08 October 2021 - 23 January 2022
Santiago Olmo y Alberto Carton
Artists:Marina Abramovic y Ulay, Jorge Barbi, Alberto Carneiro, Fernando Casás, Carma Casulá, Regina José Galindo, Irene Grau, Ignacio Pérez-Jofre, Andrés Pinal, Jaume Pinya, José Luis Seara, Javier Vallhonrat
Paths is a project that deals with the act of walking, strolling and the experience of the path, of wandering, of the itinerary, of pilgrimage as artistic phenomena and experiences.
Performance, as a reflection of the contradictions of social life, and the conceptual openness towards the landscape implied by Land Art, as an action and a perspective, made the act of walking a central theme of contemporary art from the nineteen-seventies onwards. Walking is an action that can have many different purposes, intentions and symbolisms, from political resistance to oppression and injustice (marches and demonstrations are, after all, forms of walking), to green mobility initiatives or personal motivations. Its strength lies in its polysemy.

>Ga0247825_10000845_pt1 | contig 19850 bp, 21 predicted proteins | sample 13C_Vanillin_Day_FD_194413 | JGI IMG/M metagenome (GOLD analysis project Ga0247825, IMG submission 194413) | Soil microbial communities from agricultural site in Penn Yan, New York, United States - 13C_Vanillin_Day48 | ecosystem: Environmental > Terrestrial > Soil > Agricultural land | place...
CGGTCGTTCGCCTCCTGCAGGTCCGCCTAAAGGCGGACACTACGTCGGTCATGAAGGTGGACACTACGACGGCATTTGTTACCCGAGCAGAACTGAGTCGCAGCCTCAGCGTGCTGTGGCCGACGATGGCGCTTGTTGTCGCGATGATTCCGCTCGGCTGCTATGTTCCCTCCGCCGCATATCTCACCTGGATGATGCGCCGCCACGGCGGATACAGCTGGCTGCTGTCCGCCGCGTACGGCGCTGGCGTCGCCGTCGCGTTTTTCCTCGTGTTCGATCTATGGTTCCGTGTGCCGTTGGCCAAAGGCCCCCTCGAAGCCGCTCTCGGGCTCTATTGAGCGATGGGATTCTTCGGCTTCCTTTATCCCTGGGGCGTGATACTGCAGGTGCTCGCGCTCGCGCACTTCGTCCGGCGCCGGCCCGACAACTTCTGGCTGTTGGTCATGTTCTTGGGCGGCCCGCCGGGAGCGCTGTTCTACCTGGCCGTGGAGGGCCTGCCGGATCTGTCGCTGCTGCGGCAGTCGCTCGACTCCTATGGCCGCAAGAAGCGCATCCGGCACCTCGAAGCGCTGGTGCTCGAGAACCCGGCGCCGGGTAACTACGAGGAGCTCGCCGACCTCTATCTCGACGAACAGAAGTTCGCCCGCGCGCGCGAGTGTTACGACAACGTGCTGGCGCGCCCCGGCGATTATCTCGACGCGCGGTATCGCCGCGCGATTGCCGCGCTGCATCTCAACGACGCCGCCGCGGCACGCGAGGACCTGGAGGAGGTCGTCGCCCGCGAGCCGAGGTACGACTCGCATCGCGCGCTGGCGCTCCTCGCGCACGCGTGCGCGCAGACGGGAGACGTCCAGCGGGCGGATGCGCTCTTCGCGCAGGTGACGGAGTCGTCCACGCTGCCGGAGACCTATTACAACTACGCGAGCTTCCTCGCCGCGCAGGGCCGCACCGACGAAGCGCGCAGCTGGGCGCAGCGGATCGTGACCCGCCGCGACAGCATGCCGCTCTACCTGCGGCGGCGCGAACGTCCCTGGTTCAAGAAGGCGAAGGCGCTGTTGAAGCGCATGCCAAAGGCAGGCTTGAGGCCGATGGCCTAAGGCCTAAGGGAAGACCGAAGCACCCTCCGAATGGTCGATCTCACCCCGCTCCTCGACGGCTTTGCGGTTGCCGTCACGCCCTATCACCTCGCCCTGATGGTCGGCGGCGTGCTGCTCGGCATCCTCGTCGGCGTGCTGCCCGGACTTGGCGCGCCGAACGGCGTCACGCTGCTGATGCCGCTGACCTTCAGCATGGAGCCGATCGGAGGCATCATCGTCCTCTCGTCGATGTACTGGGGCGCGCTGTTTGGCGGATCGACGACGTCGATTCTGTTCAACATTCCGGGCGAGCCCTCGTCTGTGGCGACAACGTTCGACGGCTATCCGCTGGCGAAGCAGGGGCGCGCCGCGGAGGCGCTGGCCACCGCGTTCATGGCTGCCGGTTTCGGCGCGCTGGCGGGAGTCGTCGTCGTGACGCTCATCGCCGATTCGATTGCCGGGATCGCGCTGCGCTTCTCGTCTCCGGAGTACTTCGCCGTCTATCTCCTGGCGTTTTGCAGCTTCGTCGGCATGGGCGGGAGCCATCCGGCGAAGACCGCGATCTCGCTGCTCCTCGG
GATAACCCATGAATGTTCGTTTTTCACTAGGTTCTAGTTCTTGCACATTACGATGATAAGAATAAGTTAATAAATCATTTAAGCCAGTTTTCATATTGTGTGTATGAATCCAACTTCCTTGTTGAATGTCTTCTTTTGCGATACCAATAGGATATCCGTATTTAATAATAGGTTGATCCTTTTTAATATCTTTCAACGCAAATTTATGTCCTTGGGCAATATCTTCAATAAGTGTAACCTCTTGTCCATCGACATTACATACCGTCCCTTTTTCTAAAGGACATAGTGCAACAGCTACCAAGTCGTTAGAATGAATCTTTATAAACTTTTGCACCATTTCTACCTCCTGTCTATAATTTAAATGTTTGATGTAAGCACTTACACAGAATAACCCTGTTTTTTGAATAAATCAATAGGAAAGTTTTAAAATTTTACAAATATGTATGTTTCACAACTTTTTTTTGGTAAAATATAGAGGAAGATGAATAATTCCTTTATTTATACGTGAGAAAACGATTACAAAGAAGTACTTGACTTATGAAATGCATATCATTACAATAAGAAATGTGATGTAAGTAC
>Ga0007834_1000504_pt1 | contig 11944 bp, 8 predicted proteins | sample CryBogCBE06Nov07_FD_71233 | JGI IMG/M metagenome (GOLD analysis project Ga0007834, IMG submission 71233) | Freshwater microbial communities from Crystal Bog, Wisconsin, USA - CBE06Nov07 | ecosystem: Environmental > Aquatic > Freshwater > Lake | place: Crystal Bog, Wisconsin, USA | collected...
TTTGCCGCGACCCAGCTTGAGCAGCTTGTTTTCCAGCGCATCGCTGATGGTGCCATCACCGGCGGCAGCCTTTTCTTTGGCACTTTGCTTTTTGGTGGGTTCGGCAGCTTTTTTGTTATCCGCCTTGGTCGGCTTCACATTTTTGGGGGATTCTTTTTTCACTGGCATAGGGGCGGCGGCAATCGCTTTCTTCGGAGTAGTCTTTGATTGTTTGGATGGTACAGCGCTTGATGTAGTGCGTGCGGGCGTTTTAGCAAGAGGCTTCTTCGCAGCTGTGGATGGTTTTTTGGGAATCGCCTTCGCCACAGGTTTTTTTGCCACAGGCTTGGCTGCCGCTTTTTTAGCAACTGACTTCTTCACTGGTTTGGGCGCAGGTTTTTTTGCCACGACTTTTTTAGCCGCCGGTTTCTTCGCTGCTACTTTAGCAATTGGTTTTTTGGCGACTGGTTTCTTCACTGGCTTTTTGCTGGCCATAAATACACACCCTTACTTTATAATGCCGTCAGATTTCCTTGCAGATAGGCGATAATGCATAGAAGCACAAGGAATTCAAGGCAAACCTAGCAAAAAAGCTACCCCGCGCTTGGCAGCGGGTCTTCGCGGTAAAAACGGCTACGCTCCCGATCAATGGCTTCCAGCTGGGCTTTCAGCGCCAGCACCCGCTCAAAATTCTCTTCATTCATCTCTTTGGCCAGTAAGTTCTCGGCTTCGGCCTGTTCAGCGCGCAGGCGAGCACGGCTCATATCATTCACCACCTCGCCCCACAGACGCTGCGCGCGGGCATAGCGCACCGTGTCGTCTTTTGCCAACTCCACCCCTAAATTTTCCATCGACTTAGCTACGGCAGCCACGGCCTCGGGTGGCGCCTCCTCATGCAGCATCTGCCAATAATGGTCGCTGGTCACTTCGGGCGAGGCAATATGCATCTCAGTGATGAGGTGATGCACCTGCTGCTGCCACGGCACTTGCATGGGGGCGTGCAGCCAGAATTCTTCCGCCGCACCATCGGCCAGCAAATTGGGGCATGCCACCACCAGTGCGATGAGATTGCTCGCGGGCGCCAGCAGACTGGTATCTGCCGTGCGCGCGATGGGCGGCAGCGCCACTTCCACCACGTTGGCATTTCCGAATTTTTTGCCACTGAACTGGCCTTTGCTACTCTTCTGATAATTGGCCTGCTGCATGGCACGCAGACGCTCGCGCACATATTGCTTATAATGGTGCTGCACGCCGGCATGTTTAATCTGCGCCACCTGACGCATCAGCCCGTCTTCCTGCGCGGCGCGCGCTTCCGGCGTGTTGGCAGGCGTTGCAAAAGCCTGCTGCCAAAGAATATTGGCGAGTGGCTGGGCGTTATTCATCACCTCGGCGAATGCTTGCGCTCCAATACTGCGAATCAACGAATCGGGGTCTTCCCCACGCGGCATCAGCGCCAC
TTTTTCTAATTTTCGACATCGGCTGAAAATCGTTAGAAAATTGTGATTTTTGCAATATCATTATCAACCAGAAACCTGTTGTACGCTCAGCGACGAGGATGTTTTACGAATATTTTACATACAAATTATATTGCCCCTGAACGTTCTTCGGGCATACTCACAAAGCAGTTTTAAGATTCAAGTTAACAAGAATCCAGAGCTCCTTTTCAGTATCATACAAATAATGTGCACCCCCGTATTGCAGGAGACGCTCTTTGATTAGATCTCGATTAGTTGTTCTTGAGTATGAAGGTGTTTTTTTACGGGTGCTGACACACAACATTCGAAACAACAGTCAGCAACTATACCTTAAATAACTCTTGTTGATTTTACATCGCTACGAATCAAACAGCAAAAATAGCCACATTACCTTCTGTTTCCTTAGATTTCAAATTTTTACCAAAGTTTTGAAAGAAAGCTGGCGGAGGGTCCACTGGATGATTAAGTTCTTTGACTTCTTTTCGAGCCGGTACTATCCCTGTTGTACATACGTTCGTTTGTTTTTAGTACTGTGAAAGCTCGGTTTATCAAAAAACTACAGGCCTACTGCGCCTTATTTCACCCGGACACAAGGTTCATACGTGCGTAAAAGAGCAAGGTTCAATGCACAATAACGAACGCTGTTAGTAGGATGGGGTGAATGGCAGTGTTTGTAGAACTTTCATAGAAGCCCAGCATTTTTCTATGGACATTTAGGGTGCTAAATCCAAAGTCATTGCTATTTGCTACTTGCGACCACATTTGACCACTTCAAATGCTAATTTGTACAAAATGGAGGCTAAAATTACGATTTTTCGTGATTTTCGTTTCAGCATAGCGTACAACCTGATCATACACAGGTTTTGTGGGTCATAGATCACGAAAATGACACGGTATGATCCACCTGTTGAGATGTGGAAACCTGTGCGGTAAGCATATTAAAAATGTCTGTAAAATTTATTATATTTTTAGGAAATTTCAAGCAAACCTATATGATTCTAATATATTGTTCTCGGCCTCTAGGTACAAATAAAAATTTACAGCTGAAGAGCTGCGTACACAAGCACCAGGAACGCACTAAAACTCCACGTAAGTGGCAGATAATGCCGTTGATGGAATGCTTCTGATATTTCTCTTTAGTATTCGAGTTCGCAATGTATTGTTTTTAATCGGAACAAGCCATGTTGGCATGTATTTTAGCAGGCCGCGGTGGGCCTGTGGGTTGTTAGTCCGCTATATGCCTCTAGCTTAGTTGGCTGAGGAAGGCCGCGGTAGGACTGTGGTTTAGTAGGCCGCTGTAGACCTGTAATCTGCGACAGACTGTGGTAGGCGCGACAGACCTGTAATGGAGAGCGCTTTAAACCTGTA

This exhibition project aims, on the one hand, to bring together and display the legacy that the CGAC Collection has constructed on the theme of the city, the Way of St. James and the idea of walking and, on the other, to select particularly significant works, artists and projects that have focused on the experience (emotional, ecological, political or landscape) of walking. In recent decades, they have all marked our sensitivity towards walking and also towards its meanings. However, the exhibition is not intended to be encyclopaedic or historical; on the contrary, it intends to encourage the visitor to have a visual experience based on diversity and plurality.
To this end, Paths forms a dialogue between a series of artists and projects that have historically marked the ways of visualising walking and the evolution of the idea of the path.
The exhibition is divided into two immediately successive chapters, which will occupy the same space in the museum and will function as complementary narratives. It is the same exhibition presented in two stages or, in other words, two exhibitions in one.